Microsoft Corporation (NASDAQ:MSFT) is seen as a software company; it invests in programmers, and it sells programs. But maybe it’s time you started looking at it as something different. Maybe you should look at MSFT stock as a utility, one that invests in infrastructure and sells services.
Today’s Microsoft is a cloud-first company, seeking monthly subscription revenue for Windows, Office and other products, and delivering instant updates via Azure.
MSFT is a single global conglomerate, whose policies are no longer autonomous, but subject to global judicial review. Today’s Microsoft makes decisions on things like OneDrive storage that can be implemented almost instantly, causing havoc among users and, often, enormous blowback.
How to Approach MSFT Stock
After a half-decade of heavy investment, the big cloud players, which include Microsoft, Alphabet, Amazon.com, Inc. (NASDAQ:AMZN), Facebook Inc (NASDAQ:FB) and International Business Machines Corp. (NYSE:IBM) now have tens of billions of dollars invested in global networks of cloud data centers. Apple is now investing more than any of them, fueled by device profits and seeking to increase service revenues.
They have funded these investments, mainly, with billions in cash flow from existing operations — search in the case of Google, commerce in the case of Amazon, social in the case of Facebook, devices in the case of Apple and software, of course, in the case of Microsoft.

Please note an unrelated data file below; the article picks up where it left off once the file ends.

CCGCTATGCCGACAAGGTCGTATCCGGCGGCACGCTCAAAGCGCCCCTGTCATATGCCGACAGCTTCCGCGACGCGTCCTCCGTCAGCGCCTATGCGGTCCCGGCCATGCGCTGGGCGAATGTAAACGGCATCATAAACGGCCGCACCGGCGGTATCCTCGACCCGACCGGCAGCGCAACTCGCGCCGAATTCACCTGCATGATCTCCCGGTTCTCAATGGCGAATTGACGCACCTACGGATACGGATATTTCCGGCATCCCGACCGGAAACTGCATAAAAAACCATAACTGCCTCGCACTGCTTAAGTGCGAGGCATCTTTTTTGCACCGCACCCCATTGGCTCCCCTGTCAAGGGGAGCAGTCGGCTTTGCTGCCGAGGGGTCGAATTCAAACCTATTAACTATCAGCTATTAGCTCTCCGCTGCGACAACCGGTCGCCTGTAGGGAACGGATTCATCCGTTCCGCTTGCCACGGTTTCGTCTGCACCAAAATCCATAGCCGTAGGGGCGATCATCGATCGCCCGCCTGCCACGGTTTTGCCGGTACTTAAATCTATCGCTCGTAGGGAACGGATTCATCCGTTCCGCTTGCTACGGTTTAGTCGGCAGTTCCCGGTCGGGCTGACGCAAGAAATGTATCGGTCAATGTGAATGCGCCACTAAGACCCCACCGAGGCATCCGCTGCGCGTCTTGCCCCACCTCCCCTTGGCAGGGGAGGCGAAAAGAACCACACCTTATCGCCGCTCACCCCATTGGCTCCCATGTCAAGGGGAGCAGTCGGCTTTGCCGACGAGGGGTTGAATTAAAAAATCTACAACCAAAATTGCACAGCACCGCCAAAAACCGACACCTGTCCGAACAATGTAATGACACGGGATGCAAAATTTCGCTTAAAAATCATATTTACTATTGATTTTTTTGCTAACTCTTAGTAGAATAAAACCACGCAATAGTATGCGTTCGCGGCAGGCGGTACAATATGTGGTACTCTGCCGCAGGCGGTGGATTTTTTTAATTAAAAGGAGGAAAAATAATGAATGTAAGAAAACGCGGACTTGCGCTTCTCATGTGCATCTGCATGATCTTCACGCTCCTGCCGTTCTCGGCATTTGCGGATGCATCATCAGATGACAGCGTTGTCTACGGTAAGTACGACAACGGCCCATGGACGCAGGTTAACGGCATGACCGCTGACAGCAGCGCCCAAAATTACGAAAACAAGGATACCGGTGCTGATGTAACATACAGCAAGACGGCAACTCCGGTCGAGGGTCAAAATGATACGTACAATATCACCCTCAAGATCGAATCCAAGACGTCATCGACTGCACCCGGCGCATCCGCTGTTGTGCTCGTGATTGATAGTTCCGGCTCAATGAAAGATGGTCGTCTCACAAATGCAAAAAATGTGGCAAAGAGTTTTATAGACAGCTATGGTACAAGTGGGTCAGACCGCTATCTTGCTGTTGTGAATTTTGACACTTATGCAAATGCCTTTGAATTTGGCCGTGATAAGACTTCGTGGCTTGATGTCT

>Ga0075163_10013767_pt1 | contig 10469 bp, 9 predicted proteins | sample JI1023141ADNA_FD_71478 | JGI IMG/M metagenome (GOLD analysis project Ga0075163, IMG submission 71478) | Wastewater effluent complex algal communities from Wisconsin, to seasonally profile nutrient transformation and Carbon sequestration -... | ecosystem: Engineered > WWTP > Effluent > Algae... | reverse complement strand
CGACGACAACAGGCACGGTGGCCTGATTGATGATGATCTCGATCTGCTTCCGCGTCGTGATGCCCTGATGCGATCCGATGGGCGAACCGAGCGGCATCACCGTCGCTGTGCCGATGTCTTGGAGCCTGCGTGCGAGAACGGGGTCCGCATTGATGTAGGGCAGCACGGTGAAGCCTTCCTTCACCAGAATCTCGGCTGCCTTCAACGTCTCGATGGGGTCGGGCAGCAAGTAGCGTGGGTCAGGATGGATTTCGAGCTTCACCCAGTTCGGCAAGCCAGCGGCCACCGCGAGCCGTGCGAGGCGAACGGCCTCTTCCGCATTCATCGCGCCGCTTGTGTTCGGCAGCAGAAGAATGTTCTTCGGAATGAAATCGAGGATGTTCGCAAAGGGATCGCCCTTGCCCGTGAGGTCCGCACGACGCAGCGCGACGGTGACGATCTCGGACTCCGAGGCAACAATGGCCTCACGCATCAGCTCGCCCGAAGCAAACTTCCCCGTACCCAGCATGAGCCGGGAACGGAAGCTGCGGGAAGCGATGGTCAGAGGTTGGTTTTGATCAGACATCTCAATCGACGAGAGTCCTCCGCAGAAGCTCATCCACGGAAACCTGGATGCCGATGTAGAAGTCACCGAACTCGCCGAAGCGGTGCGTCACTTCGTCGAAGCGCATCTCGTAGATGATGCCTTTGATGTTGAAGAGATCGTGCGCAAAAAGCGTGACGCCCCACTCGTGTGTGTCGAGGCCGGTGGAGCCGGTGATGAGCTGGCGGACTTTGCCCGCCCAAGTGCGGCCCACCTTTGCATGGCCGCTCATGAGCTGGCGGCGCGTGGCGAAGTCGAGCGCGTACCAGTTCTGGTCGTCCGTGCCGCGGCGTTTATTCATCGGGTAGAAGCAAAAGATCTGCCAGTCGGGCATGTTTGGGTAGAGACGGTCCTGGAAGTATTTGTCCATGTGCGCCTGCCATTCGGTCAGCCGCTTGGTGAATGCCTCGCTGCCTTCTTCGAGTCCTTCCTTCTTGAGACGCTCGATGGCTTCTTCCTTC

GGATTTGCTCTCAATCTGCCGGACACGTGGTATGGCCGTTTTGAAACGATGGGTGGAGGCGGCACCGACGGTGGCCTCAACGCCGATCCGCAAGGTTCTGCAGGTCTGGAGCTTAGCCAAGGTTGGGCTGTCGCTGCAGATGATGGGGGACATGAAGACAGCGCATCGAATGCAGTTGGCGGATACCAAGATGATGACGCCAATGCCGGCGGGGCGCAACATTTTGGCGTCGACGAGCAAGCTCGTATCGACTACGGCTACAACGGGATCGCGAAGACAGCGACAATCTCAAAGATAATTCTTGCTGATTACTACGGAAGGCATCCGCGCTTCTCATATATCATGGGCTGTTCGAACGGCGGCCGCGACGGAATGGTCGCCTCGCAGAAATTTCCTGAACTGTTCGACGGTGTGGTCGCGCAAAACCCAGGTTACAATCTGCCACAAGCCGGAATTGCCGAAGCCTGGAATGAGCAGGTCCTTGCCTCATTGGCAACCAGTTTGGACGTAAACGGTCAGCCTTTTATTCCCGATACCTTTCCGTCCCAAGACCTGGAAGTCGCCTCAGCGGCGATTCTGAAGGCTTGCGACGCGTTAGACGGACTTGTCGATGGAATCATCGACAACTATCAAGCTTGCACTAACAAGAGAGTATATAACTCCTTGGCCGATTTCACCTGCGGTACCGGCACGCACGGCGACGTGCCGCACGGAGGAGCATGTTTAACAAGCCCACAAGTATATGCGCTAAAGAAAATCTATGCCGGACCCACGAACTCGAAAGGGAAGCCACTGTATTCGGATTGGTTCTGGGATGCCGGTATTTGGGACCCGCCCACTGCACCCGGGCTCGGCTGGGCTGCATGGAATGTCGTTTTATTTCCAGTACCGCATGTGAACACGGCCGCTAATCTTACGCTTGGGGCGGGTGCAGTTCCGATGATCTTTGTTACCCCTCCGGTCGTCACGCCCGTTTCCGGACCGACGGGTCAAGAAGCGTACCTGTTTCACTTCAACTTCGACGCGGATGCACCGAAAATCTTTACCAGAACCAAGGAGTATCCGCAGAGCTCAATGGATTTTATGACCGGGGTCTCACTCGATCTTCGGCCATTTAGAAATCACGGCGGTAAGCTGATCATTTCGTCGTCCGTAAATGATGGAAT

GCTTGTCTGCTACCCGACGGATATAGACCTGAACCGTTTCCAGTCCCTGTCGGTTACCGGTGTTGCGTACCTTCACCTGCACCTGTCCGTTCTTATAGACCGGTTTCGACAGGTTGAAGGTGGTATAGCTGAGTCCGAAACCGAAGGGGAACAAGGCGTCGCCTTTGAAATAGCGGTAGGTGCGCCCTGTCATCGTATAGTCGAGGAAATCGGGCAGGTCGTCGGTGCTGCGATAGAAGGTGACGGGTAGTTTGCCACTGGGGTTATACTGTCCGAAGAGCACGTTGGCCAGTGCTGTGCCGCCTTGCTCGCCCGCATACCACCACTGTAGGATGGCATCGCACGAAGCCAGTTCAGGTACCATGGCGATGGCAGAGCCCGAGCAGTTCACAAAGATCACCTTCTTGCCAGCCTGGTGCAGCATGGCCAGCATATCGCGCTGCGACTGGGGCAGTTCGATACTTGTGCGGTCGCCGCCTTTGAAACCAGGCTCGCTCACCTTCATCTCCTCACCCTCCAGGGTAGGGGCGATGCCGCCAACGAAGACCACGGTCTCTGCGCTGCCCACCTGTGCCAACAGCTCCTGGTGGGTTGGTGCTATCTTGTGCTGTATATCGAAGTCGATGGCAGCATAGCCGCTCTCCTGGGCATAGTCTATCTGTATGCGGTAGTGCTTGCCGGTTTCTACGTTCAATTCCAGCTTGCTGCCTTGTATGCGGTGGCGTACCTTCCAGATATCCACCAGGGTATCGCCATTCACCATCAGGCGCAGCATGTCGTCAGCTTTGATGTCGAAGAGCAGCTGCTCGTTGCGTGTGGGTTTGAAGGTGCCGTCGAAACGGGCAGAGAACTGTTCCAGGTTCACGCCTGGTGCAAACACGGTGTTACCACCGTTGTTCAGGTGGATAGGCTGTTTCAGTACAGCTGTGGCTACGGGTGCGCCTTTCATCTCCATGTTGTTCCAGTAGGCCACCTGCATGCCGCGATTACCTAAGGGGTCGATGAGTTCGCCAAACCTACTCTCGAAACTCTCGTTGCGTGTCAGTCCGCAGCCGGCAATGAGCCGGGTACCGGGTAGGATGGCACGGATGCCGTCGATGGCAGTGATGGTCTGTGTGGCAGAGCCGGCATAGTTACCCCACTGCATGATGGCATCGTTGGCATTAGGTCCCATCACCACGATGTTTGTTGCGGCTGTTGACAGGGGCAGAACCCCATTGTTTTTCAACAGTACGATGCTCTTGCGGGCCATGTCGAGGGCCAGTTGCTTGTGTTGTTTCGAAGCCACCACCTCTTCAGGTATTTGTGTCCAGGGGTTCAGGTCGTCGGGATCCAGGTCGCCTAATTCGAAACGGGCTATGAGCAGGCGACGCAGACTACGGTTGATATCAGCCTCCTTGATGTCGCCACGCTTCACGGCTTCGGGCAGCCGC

Maintaining these cash flows is vital to maintaining capital expenditures. Microsoft is going to need continuing revenue from Windows, enterprise applications, cloud rental and its Windows operating system to maintain its position.
Microsoft is becoming a software utility, which is why investors should start giving MSFT stock a utility’s valuation.
So … how does it do as a utility? Well, AT&T Inc. (NYSE:T) carries a price-to-earnings multiple of about 19, while delivering a yield of 4.5% at current prices. MSFT stock offers a yield of 2.6%, but the price-to-earnings ratios are relatively comparable. Over the last year, Microsoft increased its revenues about 7%, AT&T about 10%.
Think of it: AT&T sells services. Microsoft sells services. AT&T’s earnings are based on maximizing profits from enormous capital investment, expected to be $12 billion this year. Microsoft’s earnings will also be based, from here on out, on earning a return on capital investment, which came in at about $6 billion over the last year.
In other words, clouds are the utilities of the twenty-first century, which means Microsoft stock should be seen similarly to AT&T.
Dana Blankenhorn is a financial journalist who dabbles in fiction, his latest being The Reluctant Detective Travels in Time. Write him at email@example.com or follow him on Twitter at @danablankenhorn. As of this writing, he was long MSFT, GOOGL, AAPL and AMZN.